Running is one of those things that anyone can do – you just need a pair of trainers, and off you go – and yet it’s an activity that’s somehow shrouded in mystery, a lot of people expressing regretfully that “I’m just not a runner…” When you’re starting out, running for longer than 10-15 minutes seems like an impossibility, which is also why those couch-to-5k programmes alternate a few minutes of running with a few minutes of walking at the beginning. If you stick with it, though, I’m convinced that anyone can do it – I’m definitely proof of that! – and that you may surprise yourself with how much you end up enjoying it.
I don’t remember when I first started running ‘seriously’ (if ever). At school I was a sprinter, winning the 100m rather than making any attempt at the longer distances; at university I went for some half-hearted jogs around the park with friends from time to time. Then I think I ran my first 10k, the women-only Tjejmilen in Stockholm, with my aunt and in doing so got pretty hooked on the festival atmosphere and the sense of achievement that came with running events – since then, I’ve run several more 10k races as well as a couple of half-marathons, including one in Disney World. Just because. Having a race booked in is a huge enabler for me to stay motivated and keep putting on those running shoes. And this year, I feel that things are a bit different…
1. I’ve actually been consistent in my training for several months
This may not seem like a huge achievement, but usually when I’ve run I’ve done it for a few weeks and then something gets in the way, a cold, or just a few too many missed sessions; or I train for an event and then as soon as it’s over I stop completely. This time round, I started with a few tentative runs over Christmas and since then I’ve maintained a running routine of every few days or so, except during a bout of bronchitis and on a skiing holiday (which I think is acceptable!). Even though I allow myself to take an evening off when I feel like it – in fact, I think that’s part of the secret to a sustainable plan – I find that I miss it when I’ve been sedentary for a couple of days and I feel quite motivated to keep up the miles now that I’ve built up a decent base.
2. I’m doing several 10k runs a week
I’ve been signed up a few times to run the 10k Midnattsloppet in Stockholm in August, and I’ve often found myself just days away from the event wishing I’d trained more consistently, unsure if I’ll even make it round the course, let alone if I’ll get a good time. Once or maybe even twice (the shame!), I’ve chosen not to run at all. For a few weeks now, though, I’ve actually been doing a couple of 10k runs a week as a standard part of my training. By the time the race rolls by in August, I’ll know that the distance won’t be a problem and I’ll be able to concentrate on enjoying the atmosphere and pushing myself to go faster if I feel like it.
3. I’m running without earphones
I’ve always listened to music or to audio books when I’ve gone running, so that I don’t get bored, and so as to use the time efficiently – during one period I used my long runs to get through Nelson Mandela’s A Long Walk to Freedom, during another I was learning Spanish. Recently, though, I’ve been leaving the earphones at home and enjoying the tranquility of being alone with my thoughts (or lack thereof), taking in the sights and sounds of the area in which I’m running. Of course, it helps if you’re running in a nice area – like, say, around Westminster and Hyde Park. It’s a great break from technology and one of the few moments of ‘stillness’ I get during the week, not to mention liberating not to have the earphones dangling and getting caught all the time.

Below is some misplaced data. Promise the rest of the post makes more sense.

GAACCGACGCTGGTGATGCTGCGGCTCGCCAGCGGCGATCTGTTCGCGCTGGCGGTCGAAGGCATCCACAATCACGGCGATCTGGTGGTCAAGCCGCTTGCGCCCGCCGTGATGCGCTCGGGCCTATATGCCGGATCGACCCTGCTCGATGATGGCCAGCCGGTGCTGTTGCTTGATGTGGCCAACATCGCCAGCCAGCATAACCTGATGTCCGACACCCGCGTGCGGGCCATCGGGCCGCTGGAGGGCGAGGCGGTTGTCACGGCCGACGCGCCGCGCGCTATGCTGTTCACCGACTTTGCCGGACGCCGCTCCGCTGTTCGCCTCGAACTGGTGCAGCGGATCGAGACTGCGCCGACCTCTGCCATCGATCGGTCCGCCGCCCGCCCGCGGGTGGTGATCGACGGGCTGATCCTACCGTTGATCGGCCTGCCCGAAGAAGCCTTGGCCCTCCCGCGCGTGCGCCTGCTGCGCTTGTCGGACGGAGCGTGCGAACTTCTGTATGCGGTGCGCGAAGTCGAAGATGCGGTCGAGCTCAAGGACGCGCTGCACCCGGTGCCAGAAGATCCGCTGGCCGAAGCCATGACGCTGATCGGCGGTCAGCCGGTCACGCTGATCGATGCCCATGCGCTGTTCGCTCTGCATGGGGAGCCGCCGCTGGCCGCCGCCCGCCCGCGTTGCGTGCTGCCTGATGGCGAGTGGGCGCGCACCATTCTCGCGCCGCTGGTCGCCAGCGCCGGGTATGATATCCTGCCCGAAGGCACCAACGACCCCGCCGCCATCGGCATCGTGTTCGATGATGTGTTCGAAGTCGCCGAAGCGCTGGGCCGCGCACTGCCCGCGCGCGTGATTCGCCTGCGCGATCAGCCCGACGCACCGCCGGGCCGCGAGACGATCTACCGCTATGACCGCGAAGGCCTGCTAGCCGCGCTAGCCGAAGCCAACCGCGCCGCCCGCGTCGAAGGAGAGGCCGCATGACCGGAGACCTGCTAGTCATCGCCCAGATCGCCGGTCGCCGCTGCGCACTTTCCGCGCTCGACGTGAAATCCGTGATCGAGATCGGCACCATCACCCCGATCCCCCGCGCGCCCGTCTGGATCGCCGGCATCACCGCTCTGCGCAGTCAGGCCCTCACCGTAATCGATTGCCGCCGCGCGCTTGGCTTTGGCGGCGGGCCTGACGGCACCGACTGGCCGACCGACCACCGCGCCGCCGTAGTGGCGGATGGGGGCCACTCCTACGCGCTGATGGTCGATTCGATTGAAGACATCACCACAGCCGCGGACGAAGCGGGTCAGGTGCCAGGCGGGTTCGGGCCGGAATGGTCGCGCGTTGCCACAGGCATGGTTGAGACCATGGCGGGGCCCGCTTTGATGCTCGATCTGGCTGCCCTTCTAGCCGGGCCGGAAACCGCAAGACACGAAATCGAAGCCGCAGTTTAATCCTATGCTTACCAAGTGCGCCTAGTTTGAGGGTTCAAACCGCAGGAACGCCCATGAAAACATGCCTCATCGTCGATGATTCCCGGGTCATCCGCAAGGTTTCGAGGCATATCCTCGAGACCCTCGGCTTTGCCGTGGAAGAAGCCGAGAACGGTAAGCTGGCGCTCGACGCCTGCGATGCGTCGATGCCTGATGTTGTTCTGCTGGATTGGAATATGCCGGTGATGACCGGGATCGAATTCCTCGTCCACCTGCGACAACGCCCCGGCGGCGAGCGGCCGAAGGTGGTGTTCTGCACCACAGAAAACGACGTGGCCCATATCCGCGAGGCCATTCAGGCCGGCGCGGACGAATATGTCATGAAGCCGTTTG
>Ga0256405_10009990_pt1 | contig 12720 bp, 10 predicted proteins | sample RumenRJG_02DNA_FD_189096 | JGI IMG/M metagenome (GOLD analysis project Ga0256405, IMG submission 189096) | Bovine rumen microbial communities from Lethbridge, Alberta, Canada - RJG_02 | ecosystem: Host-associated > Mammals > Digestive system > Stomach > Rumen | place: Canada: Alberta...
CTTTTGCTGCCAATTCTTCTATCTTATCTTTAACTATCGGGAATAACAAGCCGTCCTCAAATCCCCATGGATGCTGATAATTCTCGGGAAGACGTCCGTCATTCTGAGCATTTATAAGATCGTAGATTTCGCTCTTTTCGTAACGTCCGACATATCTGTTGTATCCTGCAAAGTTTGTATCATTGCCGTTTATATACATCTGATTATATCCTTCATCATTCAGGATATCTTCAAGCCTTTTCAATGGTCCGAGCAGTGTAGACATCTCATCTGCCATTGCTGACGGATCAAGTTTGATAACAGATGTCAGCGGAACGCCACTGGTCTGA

4. I’ve bought proper running shoes
Over Easter, I had some shopping time in Stockholm and discovered that Asics had their flagship store in town. My old trainers (also Asics) were coming apart at the back, the broken material on the inside giving me blisters on my last few runs. So I went in on a quiet Saturday afternoon and went through a whole Foot ID analysis, which gave me the shape and dimensions of my static feet (as I knew already, my left foot is bigger than my right; I also have high arches, and my left ankle is wonky – attractive!) as well as a gait analysis of how I run. The result was that I came away with a pair of shoes with lots of support for my over-pronation (this means that the foot rolls in too much as the weight is transferred from the heel to the forefoot) and with plenty of wiggle room for my toes (apparently most people wear shoes that are too small and since feet swell during long runs especially you need plenty of space at the front, the sides, and the top of the toes), as well as a set of exercises to strengthen my feet.
You can get the Foot ID analysis done at the flagship store in London as well, it’s free with no obligation to buy. Otherwise you can also do the ‘wet foot test’ and look at how your current shoes have worn down from your running style.
5. I feel like I might be able to do a marathon
This is a biggie. From Facebook I get the impression that all my friends are out running marathons all the time, but I’ve never seriously considered it before myself. Running a marathon is on my bucket list (*DOH*), but it obviously requires a good base level of training and then consistent and long training over a period of months. Maybe I’m being overly optimistic, but I feel now that it might be an achievable goal for next year – assuming of course that I keep up the consistent training this year, which is in no way a given. As I don’t expect to be running lots of them, I just need to settle on a good one, in case it’s the only one I do! There’s London, of course, but also New York, Berlin, Amsterdam, Stockholm… the classic, Athens… or how about Reykjavik or Patagonia? I imagine that having something nice to look at helps you to keep going………….